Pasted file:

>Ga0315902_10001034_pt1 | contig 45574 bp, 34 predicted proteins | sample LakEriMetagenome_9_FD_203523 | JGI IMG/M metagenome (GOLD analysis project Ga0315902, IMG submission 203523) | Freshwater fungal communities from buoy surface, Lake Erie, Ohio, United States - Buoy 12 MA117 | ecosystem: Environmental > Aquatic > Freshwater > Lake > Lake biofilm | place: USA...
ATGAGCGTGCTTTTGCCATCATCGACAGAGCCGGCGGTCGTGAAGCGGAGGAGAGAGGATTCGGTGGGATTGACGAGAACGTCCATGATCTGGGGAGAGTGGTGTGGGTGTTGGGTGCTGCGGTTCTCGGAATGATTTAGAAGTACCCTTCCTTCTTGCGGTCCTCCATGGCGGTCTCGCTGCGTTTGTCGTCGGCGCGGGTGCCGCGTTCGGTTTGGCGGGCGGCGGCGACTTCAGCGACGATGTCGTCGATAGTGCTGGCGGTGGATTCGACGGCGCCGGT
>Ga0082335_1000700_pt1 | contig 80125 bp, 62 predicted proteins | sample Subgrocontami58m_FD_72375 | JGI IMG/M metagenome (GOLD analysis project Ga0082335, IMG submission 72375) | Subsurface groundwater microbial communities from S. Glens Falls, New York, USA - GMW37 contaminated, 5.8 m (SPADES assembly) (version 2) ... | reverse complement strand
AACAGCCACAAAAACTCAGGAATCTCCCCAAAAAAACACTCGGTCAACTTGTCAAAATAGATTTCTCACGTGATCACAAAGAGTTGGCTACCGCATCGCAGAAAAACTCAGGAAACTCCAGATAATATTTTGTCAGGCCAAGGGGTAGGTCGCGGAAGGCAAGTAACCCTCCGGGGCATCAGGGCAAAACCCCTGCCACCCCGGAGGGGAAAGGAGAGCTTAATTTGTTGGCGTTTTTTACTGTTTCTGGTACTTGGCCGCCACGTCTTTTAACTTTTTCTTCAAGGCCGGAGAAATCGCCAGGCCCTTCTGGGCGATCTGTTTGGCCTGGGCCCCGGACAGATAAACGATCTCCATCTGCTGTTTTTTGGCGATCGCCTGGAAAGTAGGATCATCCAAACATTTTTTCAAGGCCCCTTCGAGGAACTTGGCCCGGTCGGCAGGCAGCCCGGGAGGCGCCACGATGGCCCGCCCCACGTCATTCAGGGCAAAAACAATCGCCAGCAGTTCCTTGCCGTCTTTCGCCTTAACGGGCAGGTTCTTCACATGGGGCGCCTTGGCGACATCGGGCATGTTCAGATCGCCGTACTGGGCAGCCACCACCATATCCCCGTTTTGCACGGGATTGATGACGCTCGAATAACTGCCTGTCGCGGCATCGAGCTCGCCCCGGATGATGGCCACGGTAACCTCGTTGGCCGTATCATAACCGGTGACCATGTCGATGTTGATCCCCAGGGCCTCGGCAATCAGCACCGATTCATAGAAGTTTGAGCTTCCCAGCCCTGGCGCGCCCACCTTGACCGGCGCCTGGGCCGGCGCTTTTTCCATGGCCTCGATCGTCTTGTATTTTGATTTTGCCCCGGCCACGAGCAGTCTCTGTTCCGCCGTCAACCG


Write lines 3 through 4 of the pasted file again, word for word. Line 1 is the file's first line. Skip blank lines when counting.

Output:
>Ga0082335_1000700_pt1 | contig 80125 bp, 62 predicted proteins | sample Subgrocontami58m_FD_72375 | JGI IMG/M metagenome (GOLD analysis project Ga0082335, IMG submission 72375) | Subsurface groundwater microbial communities from S. Glens Falls, New York, USA - GMW37 contaminated, 5.8 m (SPADES assembly) (version 2) ... | reverse complement strand
AACAGCCACAAAAACTCAGGAATCTCCCCAAAAAAACACTCGGTCAACTTGTCAAAATAGATTTCTCACGTGATCACAAAGAGTTGGCTACCGCATCGCAGAAAAACTCAGGAAACTCCAGATAATATTTTGTCAGGCCAAGGGGTAGGTCGCGGAAGGCAAGTAACCCTCCGGGGCATCAGGGCAAAACCCCTGCCACCCCGGAGGGGAAAGGAGAGCTTAATTTGTTGGCGTTTTTTACTGTTTCTGGTACTTGGCCGCCACGTCTTTTAACTTTTTCTTCAAGGCCGGAGAAATCGCCAGGCCCTTCTGGGCGATCTGTTTGGCCTGGGCCCCGGACAGATAAACGATCTCCATCTGCTGTTTTTTGGCGATCGCCTGGAAAGTAGGATCATCCAAACATTTTTTCAAGGCCCCTTCGAGGAACTTGGCCCGGTCGGCAGGCAGCCCGGGAGGCGCCACGATGGCCCGCCCCACGTCATTCAGGGCAAAAACAATCGCCAGCAGTTCCTTGCCGTCTTTCGCCTTAACGGGCAGGTTCTTCACATGGGGCGCCTTGGCGACATCGGGCATGTTCAGATCGCCGTACTGGGCAGCCACCACCATATCCCCGTTTTGCACGGGATTGATGACGCTCGAATAACTGCCTGTCGCGGCATCGAGCTCGCCCCGGATGATGGCCACGGTAACCTCGTTGGCCGTATCATAACCGGTGACCATGTCGATGTTGATCCCCAGGGCCTCGGCAATCAGCACCGATTCATAGAAGTTTGAGCTTCCCAGCCCTGGCGCGCCCACCTTGACCGGCGCCTGGGCCGGCGCTTTTTCCATGGCCTCGATCGTCTTGTATTTTGATTTTGCCCCGGCCACGAGCAGTCTCTGTTCCGCCGTCAACCG